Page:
Briefs

  1. Briefing paper

    Yemen's shattered food economy and its desperate toll on women

    The Geneva pledging conference must unlock financial and political commitments to meet the dire humanitarian needs, support the withering economy and pave the way for peace.

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  2. Briefing paper

    Public good or private wealth?

    Universal health, education and other public services reduce the gap between rich and poor, and between women and men. Fairer taxation of the wealthiest can help pay for them.

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  3. Briefing paper

    A Collective Responsibility: Delivering safe, effective and principled humanitarian assistance in South Sudan

    For over five years, South Sudan has been locked in a year-on-year worsening humanitarian crisis due to prolonged conflict. Throughout this time, the humanitarian community has been on the ground, determined to reach the growing number of people in need despite a persistently challenging and dangerous operating environment.

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  4. Briefing paper

    Yemen’s civilians face death and a crushing siege as fighting expands to the city of Hudaydah and its main roads

    The Saudi and UAE-led Coalition has intensified its assault towards Hudaydah’s city and port, with already devastating consequences for civilians. Despite their assertions, international actors should not believe that this can go on without disproportionate harm to civilians, or with any confidence that it will bring Yemen’s conflict to an end.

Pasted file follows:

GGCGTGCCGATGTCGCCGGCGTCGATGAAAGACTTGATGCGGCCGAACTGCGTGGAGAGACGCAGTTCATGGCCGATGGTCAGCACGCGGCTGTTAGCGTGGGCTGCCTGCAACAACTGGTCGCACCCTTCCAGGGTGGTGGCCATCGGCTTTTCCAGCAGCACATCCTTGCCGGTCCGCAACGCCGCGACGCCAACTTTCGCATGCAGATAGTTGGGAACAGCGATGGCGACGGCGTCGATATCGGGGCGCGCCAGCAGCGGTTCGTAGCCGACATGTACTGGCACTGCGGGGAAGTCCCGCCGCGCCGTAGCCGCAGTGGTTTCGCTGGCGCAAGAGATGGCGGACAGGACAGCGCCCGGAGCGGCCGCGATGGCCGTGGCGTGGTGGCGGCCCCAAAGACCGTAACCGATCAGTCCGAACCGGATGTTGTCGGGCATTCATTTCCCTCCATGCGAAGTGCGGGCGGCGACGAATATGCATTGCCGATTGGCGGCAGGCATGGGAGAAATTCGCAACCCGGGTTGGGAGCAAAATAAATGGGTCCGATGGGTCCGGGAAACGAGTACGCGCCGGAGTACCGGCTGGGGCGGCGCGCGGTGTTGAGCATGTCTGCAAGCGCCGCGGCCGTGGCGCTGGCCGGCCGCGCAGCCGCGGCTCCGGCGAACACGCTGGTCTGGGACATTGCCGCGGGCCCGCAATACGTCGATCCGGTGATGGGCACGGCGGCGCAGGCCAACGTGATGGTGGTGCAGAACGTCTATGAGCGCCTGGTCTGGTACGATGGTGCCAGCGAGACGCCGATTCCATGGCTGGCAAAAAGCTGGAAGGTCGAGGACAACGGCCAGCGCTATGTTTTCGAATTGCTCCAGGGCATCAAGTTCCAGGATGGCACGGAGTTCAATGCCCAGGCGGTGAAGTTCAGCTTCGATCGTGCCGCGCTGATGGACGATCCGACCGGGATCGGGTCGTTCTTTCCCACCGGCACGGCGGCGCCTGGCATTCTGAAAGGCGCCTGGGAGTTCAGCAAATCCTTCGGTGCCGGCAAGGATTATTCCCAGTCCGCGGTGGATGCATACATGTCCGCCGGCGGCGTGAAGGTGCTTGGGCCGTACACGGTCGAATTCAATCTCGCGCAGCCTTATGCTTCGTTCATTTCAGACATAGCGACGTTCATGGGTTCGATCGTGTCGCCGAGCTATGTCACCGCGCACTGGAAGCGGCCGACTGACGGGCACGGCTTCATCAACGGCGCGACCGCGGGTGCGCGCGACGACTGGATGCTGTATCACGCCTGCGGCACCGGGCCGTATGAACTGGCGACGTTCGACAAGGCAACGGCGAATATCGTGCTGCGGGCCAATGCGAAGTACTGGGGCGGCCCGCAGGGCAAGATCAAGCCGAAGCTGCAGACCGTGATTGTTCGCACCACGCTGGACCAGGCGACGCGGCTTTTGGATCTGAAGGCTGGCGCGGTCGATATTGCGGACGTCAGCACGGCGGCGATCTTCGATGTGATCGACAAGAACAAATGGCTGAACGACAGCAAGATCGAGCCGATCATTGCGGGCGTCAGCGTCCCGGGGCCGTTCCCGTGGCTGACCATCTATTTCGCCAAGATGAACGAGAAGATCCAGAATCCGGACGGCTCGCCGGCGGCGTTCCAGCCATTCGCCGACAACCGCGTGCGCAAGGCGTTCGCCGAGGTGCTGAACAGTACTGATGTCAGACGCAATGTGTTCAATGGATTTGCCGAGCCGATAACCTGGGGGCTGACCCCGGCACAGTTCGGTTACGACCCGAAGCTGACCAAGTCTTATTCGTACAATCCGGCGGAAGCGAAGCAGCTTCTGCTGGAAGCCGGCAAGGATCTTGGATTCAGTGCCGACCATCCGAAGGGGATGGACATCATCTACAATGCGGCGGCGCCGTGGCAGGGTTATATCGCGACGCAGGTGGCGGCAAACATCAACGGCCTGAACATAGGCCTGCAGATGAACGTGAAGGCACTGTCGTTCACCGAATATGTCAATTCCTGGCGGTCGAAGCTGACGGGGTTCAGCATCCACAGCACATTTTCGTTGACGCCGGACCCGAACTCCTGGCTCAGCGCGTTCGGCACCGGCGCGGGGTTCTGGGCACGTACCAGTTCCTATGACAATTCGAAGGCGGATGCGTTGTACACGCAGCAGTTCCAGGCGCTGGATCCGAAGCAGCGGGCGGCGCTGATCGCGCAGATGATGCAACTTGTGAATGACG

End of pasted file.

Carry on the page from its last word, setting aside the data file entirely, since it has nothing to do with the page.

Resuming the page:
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  5. Briefing paper

    One Year On: Time to put women and girls at the heart of the Rohingya response

    Beginning on August 25, 2017, over 700,000 Rohingya refugees fled from Myanmar to Bangladesh seeking safety and lifesaving assistance. While safe from the violence they were subjected to in Myanmar, Rohingya women continue to face huge protection risks and challenges in Bangladesh.

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  6. Briefing paper

    Doubling Down on DRM: Are we making the right bets?

    Education, health, sanitation, infrastructure and other critical public services are severely underfunded in many countries each year. A major reason for this shortfall is weak collection of tax and non-tax revenues – also known as Domestic Revenue Mobilization (DRM). In 2015, developing country governments and international donors made three political commitments to strengthen DRM, as part of the Addis Tax Initiative (ATI). This report assesses the donor “track record” since ATI commitments were made in 2015. We find that donors are not on track to meet their commitment to double support for DRM, and that there is too little consideration of equity, gender and country ownership in DRM interventions.

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